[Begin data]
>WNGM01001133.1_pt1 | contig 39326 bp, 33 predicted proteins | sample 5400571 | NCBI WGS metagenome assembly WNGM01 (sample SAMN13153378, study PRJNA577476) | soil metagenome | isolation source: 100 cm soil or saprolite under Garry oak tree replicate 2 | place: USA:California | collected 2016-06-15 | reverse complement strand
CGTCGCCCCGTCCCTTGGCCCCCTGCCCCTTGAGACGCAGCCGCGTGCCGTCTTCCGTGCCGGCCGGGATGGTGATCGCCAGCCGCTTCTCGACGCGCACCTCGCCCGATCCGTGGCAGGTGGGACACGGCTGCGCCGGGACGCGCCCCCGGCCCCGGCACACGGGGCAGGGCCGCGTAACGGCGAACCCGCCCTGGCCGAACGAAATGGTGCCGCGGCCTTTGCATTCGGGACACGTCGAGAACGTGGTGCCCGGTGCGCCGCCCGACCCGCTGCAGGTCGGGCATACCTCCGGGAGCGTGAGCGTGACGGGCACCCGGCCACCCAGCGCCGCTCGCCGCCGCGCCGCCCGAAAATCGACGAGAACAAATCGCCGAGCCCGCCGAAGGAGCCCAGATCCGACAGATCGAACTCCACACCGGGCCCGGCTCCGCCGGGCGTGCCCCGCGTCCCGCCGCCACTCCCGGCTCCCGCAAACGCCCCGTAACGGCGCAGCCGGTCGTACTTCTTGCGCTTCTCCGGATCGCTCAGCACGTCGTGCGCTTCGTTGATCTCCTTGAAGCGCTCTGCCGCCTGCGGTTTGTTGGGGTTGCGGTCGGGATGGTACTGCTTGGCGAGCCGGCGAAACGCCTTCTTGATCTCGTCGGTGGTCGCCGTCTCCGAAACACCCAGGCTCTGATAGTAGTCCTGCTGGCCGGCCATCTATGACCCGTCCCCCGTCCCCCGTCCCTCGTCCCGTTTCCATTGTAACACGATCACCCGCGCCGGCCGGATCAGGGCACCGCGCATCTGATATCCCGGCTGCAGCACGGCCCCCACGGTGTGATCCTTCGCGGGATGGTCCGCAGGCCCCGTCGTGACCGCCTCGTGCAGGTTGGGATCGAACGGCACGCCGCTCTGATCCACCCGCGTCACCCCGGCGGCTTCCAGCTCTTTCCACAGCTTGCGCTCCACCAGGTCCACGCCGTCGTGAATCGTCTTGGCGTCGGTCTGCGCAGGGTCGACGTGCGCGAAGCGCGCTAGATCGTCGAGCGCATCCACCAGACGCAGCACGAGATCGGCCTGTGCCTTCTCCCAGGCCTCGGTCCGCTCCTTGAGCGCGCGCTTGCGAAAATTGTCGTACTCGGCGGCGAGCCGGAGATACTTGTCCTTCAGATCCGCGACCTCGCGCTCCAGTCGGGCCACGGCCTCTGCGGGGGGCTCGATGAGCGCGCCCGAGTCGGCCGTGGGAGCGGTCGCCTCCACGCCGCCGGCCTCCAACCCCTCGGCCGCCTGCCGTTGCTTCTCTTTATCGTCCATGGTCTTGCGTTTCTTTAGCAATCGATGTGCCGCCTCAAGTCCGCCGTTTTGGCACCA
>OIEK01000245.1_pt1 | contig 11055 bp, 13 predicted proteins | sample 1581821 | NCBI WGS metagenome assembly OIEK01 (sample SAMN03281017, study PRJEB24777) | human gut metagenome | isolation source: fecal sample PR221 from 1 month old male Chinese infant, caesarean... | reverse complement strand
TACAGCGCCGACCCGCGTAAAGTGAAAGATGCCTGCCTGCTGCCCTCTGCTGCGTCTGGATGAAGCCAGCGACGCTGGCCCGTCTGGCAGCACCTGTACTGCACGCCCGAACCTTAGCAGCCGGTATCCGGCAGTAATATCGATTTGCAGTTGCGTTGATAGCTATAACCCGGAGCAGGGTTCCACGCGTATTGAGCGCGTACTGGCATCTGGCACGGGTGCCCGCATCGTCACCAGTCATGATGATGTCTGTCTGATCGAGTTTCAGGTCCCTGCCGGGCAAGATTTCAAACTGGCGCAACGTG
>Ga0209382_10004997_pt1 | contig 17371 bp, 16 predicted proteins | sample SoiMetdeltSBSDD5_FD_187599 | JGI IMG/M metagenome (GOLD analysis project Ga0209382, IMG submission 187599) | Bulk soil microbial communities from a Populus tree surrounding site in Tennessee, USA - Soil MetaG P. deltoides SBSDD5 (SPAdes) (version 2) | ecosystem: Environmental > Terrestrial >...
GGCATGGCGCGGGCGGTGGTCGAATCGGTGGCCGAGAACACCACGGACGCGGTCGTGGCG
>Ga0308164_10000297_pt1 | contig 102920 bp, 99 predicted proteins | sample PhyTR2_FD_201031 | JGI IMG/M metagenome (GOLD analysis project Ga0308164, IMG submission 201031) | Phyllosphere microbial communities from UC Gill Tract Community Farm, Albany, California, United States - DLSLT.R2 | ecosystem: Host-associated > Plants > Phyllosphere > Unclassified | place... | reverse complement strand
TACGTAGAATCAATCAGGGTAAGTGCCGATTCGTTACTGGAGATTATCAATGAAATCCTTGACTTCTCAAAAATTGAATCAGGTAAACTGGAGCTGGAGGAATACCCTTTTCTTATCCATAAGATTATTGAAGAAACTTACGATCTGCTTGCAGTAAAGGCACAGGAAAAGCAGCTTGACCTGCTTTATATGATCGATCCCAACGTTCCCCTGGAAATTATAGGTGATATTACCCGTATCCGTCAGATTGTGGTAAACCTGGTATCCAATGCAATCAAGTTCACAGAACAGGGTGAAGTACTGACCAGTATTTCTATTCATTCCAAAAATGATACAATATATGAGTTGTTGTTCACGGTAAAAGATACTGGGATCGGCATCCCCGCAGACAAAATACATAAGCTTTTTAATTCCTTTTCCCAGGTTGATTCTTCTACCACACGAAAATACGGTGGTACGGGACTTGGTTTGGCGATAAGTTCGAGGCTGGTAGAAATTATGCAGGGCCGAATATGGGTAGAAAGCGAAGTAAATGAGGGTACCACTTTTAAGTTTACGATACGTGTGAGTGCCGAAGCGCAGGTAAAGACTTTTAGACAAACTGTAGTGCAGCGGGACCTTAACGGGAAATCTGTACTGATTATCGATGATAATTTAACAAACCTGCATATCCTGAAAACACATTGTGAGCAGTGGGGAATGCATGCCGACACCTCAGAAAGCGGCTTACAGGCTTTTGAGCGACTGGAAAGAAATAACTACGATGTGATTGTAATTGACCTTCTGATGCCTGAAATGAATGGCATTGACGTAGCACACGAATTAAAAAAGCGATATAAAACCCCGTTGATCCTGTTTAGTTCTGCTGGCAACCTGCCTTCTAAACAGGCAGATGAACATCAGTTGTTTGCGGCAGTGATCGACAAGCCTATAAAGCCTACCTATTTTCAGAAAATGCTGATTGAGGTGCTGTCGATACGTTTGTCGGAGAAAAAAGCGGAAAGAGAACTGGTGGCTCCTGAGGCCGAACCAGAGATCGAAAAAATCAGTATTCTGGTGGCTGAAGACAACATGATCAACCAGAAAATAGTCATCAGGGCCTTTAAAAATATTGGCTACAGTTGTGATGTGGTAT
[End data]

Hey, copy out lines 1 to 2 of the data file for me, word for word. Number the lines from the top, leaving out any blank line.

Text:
>WNGM01001133.1_pt1 | contig 39326 bp, 33 predicted proteins | sample 5400571 | NCBI WGS metagenome assembly WNGM01 (sample SAMN13153378, study PRJNA577476) | soil metagenome | isolation source: 100 cm soil or saprolite under Garry oak tree replicate 2 | place: USA:California | collected 2016-06-15 | reverse complement strand
CGTCGCCCCGTCCCTTGGCCCCCTGCCCCTTGAGACGCAGCCGCGTGCCGTCTTCCGTGCCGGCCGGGATGGTGATCGCCAGCCGCTTCTCGACGCGCACCTCGCCCGATCCGTGGCAGGTGGGACACGGCTGCGCCGGGACGCGCCCCCGGCCCCGGCACACGGGGCAGGGCCGCGTAACGGCGAACCCGCCCTGGCCGAACGAAATGGTGCCGCGGCCTTTGCATTCGGGACACGTCGAGAACGTGGTGCCCGGTGCGCCGCCCGACCCGCTGCAGGTCGGGCATACCTCCGGGAGCGTGAGCGTGACGGGCACCCGGCCACCCAGCGCCGCTCGCCGCCGCGCCGCCCGAAAATCGACGAGAACAAATCGCCGAGCCCGCCGAAGGAGCCCAGATCCGACAGATCGAACTCCACACCGGGCCCGGCTCCGCCGGGCGTGCCCCGCGTCCCGCCGCCACTCCCGGCTCCCGCAAACGCCCCGTAACGGCGCAGCCGGTCGTACTTCTTGCGCTTCTCCGGATCGCTCAGCACGTCGTGCGCTTCGTTGATCTCCTTGAAGCGCTCTGCCGCCTGCGGTTTGTTGGGGTTGCGGTCGGGATGGTACTGCTTGGCGAGCCGGCGAAACGCCTTCTTGATCTCGTCGGTGGTCGCCGTCTCCGAAACACCCAGGCTCTGATAGTAGTCCTGCTGGCCGGCCATCTATGACCCGTCCCCCGTCCCCCGTCCCTCGTCCCGTTTCCATTGTAACACGATCACCCGCGCCGGCCGGATCAGGGCACCGCGCATCTGATATCCCGGCTGCAGCACGGCCCCCACGGTGTGATCCTTCGCGGGATGGTCCGCAGGCCCCGTCGTGACCGCCTCGTGCAGGTTGGGATCGAACGGCACGCCGCTCTGATCCACCCGCGTCACCCCGGCGGCTTCCAGCTCTTTCCACAGCTTGCGCTCCACCAGGTCCACGCCGTCGTGAATCGTCTTGGCGTCGGTCTGCGCAGGGTCGACGTGCGCGAAGCGCGCTAGATCGTCGAGCGCATCCACCAGACGCAGCACGAGATCGGCCTGTGCCTTCTCCCAGGCCTCGGTCCGCTCCTTGAGCGCGCGCTTGCGAAAATTGTCGTACTCGGCGGCGAGCCGGAGATACTTGTCCTTCAGATCCGCGACCTCGCGCTCCAGTCGGGCCACGGCCTCTGCGGGGGGCTCGATGAGCGCGCCCGAGTCGGCCGTGGGAGCGGTCGCCTCCACGCCGCCGGCCTCCAACCCCTCGGCCGCCTGCCGTTGCTTCTCTTTATCGTCCATGGTCTTGCGTTTCTTTAGCAATCGATGTGCCGCCTCAAGTCCGCCGTTTTGGCACCA